Many people are happy to share a great deal of personal information publicly, for example on social media. But they have a right to keep other information private.

The importance of security is inseparable from the importance of privacy. There's no effective way to keep private information private unless it's secure.

What is considered personal data?

Many different types of information are considered personal data (also called "personal information" or "personally identifiable information"). The definition is different depending on local law, but the tendency is for lawmakers to categorize more and more types of information in this way.

Probably the broadest definition of "personal data" can be found in the EU GDPR. at Article 4:

"'Personal data' means any information relating to an identified or identifiable natural person"

This brings the following sorts of information under the definition of personal data:

  • A name
  • An ID number
  • Location data
  • Online identifiers such as cookies, IP addresses, login credentials
  • Information about a person's physical, genetic, or social identity

The list is potentially endless. Any information that could, in theory, be used to identify someone must be treated as personal data under the GDPR.

This definition is increasingly being adopted in other places, too. For example, the recently-passed California Consumer Privacy Act 2018 (CCPA) provides a definition of "personal information" that is almost identical to the GDPR's definition of "personal data."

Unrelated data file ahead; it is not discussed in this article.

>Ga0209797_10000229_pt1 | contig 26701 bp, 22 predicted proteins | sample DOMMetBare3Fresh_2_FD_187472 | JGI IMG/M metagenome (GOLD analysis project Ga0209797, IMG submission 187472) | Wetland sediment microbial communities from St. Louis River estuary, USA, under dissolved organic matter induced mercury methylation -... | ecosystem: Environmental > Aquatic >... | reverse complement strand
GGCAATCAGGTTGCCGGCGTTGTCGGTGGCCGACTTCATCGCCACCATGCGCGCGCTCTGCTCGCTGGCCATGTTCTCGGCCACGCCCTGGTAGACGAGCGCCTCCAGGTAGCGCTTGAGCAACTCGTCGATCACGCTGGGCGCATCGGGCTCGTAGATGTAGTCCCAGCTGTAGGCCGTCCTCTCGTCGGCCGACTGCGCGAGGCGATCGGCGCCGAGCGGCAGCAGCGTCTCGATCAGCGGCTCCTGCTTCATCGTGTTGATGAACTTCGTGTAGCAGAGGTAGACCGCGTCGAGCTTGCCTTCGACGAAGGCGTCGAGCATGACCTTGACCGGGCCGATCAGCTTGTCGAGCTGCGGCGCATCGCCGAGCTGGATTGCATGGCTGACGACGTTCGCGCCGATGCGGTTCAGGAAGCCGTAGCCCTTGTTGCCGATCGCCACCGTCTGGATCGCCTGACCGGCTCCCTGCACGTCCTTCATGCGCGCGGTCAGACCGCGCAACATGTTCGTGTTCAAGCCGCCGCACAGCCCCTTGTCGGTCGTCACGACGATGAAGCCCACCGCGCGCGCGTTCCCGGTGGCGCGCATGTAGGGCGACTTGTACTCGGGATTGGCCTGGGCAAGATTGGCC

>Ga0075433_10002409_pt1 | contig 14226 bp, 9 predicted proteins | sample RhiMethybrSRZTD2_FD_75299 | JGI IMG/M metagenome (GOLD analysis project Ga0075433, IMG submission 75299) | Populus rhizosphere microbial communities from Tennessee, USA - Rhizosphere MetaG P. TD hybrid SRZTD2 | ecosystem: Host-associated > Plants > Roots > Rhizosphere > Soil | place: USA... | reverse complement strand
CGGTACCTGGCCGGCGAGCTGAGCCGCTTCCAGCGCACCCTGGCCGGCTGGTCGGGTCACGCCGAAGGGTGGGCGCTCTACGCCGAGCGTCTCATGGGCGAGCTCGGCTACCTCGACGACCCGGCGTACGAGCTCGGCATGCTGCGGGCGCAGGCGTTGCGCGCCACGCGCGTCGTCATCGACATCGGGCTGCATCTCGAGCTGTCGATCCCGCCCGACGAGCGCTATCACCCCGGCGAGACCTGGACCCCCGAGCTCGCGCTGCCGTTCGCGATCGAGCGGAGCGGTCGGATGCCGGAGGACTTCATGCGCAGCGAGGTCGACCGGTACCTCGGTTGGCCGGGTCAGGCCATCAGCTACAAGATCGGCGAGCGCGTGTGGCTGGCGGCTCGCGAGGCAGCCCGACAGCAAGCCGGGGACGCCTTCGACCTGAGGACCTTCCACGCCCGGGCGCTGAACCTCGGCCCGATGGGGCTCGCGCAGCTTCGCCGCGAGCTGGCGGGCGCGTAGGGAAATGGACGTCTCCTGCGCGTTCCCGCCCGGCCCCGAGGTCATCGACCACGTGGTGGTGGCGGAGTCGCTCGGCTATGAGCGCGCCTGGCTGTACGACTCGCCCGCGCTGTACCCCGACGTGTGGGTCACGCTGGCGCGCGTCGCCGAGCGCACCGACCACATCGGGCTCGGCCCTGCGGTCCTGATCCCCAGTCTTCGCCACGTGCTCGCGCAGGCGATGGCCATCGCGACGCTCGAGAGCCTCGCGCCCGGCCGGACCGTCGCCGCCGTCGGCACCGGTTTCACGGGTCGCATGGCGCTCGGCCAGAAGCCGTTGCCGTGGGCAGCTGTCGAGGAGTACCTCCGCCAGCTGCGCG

How do you keep data safe and secure?

There are many measures that your business can take to keep personal data secure, including:

  • Using TLS/SSL protocols when collecting or transferring personal data
  • Applying encryption methods to personal data in storage
  • Maintaining effective access controls and authentication methods among staff

It's also important that you know how to recognize and respond to a data breach. A data breach means the loss or unauthorized access of personal data.

Having policies in place, such as a Data Breach Policy and a Data Protection Policy, can help your company protect personal data against a data breach.

What is a website Privacy Policy?

What is a website Privacy Policy?

A website Privacy Policy is a statement of a company's practices around the processing of personal data. It should provide, among other things:

  • Information about what types of personal data the company collects
  • The reasons for which the company collects personal data
  • How the company uses, stores and shares personal data

Having a Privacy Policy is an essential way to provide transparent information about your company. It will help you to build trust with your customers, manage your data protection practices, and (most importantly) comply with the law.

The precise contents of a Privacy Policy will vary depending on the legal requirements of the jurisdictions in which the company or website operates.

Yes, in most cases it is a legal requirement to display a Privacy Policy on a website.

The requirement for a company to display a Privacy Policy on its website is common to many privacy laws. Commercial companies, websites, and apps that collect personal data are required to display a Privacy Policy in jurisdictions such as:

  • The United States (so long as the website is accessible in California)
  • All EU countries
  • Canada
  • Australia

In fact, there are few industrialized economies where a Privacy Policy is not required.

What does a Privacy Policy tell you?